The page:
Monday, December 2, 2013

Professor Flannery tells of 'critical decade' for climate decisions

By Shahani Mala journalism student at the Fiji National University. 

2 December 2013, Suva Fiji - A world renowned scientist has told a Pacific Island gathering on nature conservation in Suva, Fiji that the evidence of climate change is overwhelming and clear and that this was the critical decade to take decisive action.

Dr Tim Flannery says we are already seeing the social, economic and environmental impacts of a changing climate.

In his presentation to the Pacific Islands Conference on Nature Conservation and Protected Areas, Dr Flannery said “it is beyond reasonable doubt that the burning of fossil fuels is the primary cause”.

“Decisions we make from now to 2020 will determine the severity of climate change our children and grandchildren experience," Dr Flannery added.

The director of the Australian Climate Council shared evidence on how climate change was having an impact in Australia.

“The hottest month recorded for Australia was on 7 January 2013,” said Dr Flannery during his presentation this morning.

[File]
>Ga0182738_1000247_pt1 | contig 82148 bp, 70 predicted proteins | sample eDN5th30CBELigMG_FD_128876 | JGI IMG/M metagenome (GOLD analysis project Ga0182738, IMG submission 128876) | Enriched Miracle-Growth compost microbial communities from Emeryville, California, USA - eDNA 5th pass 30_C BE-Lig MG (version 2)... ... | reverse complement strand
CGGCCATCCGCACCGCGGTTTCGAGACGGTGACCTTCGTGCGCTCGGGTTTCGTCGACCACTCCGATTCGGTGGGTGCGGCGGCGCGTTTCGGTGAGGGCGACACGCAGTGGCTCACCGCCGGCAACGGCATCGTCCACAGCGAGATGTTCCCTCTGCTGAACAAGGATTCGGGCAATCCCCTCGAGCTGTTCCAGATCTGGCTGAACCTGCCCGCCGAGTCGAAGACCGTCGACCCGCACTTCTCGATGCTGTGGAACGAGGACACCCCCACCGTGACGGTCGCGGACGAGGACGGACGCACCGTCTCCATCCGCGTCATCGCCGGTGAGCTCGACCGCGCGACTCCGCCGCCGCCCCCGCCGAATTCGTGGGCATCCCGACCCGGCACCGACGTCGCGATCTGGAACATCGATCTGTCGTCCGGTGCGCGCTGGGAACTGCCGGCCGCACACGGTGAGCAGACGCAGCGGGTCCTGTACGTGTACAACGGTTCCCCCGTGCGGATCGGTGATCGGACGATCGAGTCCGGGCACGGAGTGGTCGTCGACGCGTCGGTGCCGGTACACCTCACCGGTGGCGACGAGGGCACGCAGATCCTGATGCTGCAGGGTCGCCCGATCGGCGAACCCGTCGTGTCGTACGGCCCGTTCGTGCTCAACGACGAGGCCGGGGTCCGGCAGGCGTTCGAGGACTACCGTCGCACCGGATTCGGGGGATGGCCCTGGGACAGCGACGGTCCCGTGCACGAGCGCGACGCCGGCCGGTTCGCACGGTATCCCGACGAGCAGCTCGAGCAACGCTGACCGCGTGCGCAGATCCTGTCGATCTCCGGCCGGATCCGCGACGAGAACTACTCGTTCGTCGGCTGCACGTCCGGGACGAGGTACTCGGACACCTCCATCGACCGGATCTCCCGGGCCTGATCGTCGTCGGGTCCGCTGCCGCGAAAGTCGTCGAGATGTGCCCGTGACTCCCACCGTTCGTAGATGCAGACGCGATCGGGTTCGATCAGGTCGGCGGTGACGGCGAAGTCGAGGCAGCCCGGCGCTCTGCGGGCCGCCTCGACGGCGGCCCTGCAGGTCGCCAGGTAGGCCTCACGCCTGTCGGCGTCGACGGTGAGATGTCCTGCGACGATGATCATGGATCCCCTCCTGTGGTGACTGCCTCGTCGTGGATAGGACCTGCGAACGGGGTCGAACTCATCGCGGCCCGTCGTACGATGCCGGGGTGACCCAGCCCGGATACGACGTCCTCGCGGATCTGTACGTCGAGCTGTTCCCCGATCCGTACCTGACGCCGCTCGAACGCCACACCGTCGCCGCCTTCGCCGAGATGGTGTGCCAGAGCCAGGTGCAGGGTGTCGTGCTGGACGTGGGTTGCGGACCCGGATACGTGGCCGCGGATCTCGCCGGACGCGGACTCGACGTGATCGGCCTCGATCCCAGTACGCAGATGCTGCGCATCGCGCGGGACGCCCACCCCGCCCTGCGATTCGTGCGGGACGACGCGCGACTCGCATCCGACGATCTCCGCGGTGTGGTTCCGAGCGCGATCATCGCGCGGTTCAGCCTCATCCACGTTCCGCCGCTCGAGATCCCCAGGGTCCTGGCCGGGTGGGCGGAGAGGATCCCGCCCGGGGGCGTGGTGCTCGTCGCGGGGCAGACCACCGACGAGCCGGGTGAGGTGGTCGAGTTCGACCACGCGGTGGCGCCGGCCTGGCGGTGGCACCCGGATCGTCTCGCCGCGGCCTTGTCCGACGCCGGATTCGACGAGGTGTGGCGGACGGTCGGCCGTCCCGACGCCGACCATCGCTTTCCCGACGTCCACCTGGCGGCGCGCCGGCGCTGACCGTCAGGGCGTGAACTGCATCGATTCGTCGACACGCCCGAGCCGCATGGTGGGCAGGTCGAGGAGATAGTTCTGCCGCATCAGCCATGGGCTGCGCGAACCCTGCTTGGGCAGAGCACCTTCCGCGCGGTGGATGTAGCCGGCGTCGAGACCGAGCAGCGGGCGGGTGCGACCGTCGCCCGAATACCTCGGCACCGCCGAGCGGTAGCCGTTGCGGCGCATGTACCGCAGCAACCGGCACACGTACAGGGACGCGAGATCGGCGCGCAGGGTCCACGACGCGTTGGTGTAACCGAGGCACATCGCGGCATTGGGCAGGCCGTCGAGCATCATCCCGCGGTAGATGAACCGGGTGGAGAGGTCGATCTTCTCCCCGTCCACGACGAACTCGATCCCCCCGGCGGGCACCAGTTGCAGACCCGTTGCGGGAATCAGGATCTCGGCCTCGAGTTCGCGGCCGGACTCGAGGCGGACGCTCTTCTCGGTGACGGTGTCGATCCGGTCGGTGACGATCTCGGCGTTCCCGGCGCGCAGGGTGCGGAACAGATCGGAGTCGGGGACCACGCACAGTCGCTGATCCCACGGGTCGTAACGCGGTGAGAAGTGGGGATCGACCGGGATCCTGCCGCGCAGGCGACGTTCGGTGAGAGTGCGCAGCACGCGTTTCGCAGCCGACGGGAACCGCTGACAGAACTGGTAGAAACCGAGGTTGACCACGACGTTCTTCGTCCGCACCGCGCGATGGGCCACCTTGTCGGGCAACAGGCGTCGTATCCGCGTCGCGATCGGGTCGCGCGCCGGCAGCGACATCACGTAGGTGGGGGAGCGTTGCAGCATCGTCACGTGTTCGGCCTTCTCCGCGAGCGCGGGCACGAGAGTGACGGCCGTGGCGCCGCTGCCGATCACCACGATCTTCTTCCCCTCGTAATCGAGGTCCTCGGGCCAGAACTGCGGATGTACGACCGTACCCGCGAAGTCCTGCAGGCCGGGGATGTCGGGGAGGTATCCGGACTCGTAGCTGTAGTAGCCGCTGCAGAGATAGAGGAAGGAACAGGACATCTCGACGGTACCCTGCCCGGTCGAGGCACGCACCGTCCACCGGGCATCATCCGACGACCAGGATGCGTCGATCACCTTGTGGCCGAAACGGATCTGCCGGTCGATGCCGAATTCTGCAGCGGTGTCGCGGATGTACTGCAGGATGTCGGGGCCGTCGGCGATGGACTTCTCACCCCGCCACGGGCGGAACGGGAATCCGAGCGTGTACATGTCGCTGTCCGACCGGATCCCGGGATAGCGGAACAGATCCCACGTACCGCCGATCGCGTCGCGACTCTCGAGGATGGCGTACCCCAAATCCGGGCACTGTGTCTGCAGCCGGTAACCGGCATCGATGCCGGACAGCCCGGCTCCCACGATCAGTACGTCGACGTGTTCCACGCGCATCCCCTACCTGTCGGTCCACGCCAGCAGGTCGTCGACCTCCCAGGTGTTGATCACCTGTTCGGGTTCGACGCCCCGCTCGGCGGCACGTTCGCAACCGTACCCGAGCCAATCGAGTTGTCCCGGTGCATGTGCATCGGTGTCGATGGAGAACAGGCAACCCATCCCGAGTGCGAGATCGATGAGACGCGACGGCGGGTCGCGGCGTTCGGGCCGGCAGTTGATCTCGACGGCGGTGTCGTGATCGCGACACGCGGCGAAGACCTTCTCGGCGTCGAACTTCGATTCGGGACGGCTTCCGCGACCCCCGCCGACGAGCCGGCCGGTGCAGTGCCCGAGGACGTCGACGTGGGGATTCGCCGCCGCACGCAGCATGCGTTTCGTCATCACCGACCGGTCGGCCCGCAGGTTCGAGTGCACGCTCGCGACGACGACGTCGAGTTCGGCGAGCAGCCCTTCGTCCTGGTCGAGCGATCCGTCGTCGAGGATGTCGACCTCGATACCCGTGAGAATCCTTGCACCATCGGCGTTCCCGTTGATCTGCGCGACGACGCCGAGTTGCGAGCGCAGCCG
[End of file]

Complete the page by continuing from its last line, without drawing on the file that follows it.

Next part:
The average daily maximum temperature for the whole of Australia was over 39 degrees Celsius for seven consecutive days from the 2-8 January 2013, Flannery noted.

He said severe heatwaves occurred across 70 per cent of Australia in late December 2012 and early January 2013.

Dr Flannery made reference to the floods in Queensland in December 2010, where 300,000 homes and businesses lost power in Brisbane and Ipswich.

Major bush fires in Australia is also being attributed in part to climate change.

“Climate change exacerbates bushfire conditions by increasing the frequency of very hot days,” said Dr Flannery.

He provided evidence that between 1973 and 2010 the Forest Fire Danger Index increased significantly at 16 of 38 weather stations across Australia, mostly in the southeast. None of the stations showed a significant decrease. 

“Projected increases in hot days across Australia, and in dry conditions in the southwest and southeast, will very likely lead to more days with extreme fire danger in those regions,” said Dr Flannery.

Shahani Mala  is a member of the Media Team providing coverage of the 9th Pacific Islands Conference on Nature Conservation and Protected Areas from 2 to 6 December in Suva, Fiji.  This is a partnership between the Fiji National University (FNU), University of the South Pacific (USP), SPREP and Pacific Islands News Association (PINA) whereby a team of 10 journalism students are mentored by senior reporters as they cover the conference.  This activity is  funded by the Pacific Assistance Media Scheme.

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